Dr. Robert Paquette, Ph.D., a prize-winning historian who co-founded the independent Alexander Hamilton Institute for the Study of Western Civilization, noted that American history courses have sacrificed “the pursuit of truth” to promote progressive agendas.

A study confirms that the liberal domination of classroom topics is especially apparent in American History programs. Peter Berkowitz of the Hoover Institution analyzes the results in Real Clear Politics.

[A]ccording to a new report by the National Association of Scholars (NAS), “Recasting History: Are Race, Class, and Gender Dominating American History?,” our colleges and universities are doing a bad job. More precisely, as the NAS report documents, history departments promote a drastically incomplete and distorted vision of America by concentrating on the teaching of race, class, and gender at the expense of nearly everything else.

Since universities generally avoid transparency and accountability, it is notoriously difficult to determine what exactly is taught in their classrooms.

Texas, however, is different: It mandates that undergraduates at public universities take two courses in American history. The state also requires that public universities make easily available faculty members’ backgrounds, research interests, course assignments, and course syllabi. As a result, NAS was able to determine with precision for the fall semester of 2010 the content of lower division American history classes that satisfy the state’s requirement at the University of Texas and Texas A&M, the state’s two largest public universities.

The report’s central findings confirm long-standing suspicions that university education fails to provide students with a well-rounded acquaintance with the fundamentals. At the University of Texas, 78 percent of the course sections through which students could fulfill the American history requirement devoted half or more of their readings to issues of race, class and gender; at Texas A&M, 50 percent of the courses did the same.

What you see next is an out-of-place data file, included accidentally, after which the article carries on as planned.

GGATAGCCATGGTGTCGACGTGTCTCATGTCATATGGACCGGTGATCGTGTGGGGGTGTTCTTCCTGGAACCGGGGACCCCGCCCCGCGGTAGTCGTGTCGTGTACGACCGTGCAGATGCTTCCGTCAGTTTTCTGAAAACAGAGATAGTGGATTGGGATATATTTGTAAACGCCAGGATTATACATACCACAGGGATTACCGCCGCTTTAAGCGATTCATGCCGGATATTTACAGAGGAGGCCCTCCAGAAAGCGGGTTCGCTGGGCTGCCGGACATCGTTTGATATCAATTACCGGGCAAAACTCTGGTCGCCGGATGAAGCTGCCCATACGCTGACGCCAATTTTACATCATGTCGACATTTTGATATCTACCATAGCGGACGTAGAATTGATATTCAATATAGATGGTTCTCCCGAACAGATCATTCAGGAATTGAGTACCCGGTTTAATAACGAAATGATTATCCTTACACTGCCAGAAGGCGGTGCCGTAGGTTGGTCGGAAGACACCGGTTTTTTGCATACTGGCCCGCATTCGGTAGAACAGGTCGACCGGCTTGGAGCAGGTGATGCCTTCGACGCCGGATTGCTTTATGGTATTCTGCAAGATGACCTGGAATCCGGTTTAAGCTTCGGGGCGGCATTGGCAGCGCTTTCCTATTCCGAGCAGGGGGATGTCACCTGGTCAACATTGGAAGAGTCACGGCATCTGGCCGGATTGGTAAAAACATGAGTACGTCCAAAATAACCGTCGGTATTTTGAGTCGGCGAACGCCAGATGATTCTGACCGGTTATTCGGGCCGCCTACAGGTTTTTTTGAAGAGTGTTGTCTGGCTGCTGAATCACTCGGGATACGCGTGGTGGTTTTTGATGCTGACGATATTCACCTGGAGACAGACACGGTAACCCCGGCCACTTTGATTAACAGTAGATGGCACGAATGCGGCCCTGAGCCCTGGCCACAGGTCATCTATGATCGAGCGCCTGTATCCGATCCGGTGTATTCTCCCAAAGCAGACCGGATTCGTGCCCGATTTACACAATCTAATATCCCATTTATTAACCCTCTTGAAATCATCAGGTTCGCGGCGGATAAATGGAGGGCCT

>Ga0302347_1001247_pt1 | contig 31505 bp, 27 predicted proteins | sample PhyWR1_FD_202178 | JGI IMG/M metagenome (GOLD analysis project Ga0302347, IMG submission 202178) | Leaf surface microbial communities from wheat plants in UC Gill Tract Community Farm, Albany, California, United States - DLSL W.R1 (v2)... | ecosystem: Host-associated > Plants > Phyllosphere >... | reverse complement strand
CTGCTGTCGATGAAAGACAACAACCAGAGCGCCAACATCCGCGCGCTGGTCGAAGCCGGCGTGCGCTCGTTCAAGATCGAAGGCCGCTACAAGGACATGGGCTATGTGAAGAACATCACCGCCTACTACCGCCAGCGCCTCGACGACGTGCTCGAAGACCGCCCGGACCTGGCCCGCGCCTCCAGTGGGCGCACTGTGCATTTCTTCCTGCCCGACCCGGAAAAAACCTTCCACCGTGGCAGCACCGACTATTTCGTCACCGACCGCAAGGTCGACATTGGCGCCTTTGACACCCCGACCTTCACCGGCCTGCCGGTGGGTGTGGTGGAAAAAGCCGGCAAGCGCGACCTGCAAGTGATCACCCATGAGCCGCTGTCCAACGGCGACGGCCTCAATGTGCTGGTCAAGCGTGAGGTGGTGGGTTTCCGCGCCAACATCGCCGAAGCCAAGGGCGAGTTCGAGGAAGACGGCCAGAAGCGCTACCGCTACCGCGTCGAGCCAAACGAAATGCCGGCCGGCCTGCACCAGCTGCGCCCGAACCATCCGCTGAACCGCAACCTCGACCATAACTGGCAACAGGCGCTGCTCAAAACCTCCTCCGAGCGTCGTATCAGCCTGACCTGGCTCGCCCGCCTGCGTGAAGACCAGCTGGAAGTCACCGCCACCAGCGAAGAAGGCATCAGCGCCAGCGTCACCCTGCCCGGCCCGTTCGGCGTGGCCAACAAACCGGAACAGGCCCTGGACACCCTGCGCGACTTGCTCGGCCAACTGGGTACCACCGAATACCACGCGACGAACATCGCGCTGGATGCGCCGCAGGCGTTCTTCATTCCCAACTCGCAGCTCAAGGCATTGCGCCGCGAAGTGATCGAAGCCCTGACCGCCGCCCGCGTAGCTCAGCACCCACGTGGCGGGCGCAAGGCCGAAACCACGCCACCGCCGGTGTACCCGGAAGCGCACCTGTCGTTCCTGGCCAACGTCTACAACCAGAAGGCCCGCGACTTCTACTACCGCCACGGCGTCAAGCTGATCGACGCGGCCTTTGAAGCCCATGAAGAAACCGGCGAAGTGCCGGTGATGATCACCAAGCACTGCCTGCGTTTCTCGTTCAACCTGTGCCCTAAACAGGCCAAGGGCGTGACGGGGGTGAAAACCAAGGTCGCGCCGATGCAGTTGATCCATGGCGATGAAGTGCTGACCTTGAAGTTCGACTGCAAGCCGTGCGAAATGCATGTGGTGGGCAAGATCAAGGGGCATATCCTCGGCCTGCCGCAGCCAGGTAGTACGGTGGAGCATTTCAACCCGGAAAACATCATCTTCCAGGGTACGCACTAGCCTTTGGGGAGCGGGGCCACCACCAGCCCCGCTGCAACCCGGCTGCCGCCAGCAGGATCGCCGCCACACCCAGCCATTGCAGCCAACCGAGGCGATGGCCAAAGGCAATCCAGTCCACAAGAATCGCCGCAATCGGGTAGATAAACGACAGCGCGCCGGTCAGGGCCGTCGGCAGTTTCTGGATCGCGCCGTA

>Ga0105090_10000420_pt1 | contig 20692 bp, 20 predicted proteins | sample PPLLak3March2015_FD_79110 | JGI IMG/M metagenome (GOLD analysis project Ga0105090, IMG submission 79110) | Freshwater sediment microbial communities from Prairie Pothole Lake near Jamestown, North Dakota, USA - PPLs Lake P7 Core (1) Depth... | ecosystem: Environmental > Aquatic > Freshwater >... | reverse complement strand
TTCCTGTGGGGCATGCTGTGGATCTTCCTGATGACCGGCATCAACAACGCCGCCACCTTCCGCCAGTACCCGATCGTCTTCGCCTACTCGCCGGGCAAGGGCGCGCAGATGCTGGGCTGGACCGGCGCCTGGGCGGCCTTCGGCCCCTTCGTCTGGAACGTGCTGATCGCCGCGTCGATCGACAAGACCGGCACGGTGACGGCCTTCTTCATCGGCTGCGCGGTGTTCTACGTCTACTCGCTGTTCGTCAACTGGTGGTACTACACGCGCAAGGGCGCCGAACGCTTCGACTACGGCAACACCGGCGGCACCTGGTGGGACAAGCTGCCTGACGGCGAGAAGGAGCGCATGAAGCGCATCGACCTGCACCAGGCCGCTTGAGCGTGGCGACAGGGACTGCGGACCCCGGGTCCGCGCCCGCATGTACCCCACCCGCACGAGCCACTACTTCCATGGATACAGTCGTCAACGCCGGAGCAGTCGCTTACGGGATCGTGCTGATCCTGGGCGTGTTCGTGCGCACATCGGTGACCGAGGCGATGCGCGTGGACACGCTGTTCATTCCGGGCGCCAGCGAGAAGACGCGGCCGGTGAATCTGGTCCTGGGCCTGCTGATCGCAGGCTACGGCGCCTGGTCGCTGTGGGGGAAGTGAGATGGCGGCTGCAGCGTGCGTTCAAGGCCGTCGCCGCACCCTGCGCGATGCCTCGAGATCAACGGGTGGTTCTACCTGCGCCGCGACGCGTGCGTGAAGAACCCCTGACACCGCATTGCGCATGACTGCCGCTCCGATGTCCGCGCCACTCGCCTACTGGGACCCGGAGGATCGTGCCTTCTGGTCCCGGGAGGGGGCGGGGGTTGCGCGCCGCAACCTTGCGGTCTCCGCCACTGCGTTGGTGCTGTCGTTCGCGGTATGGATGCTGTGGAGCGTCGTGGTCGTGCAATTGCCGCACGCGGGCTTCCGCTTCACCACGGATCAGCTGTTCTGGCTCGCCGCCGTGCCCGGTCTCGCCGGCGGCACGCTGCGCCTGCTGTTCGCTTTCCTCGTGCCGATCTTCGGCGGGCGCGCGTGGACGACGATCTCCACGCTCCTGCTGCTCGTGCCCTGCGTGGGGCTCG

In Austin, 78 percent of faculty teaching the required courses in America history had research interests in the sub-specialties of race, class, and gender. Even in the more traditional milieu of College Station, known for its corps of cadets, nearly two-thirds of the relevant faculty members shared these identity politics niches.

Younger faculty were significantly more likely to have research interests in race, class, and gender: 83 percent of UT faculty members teaching the required courses who received their PhDs in the 1990s or later had research interests in race, class and gender; at A&M, the percentage was even higher — nine out of 10.

Furthermore, “special topics” courses were heavily skewed toward the study of race, class and gender. And many key documents of American history were rarely assigned. Indeed, in 2010 not one qualifying course for the history requirement at the University of Texas or Texas A&M asked students to read the Mayflower Compact or Lincoln’s Second Inaugural Address.

Berkowitz notes that the NAS report concludes with recommendations designed to depoliticize the study of history. Given the liberal domination of campuses noted by Paquette, these changes have little chance of being implemented.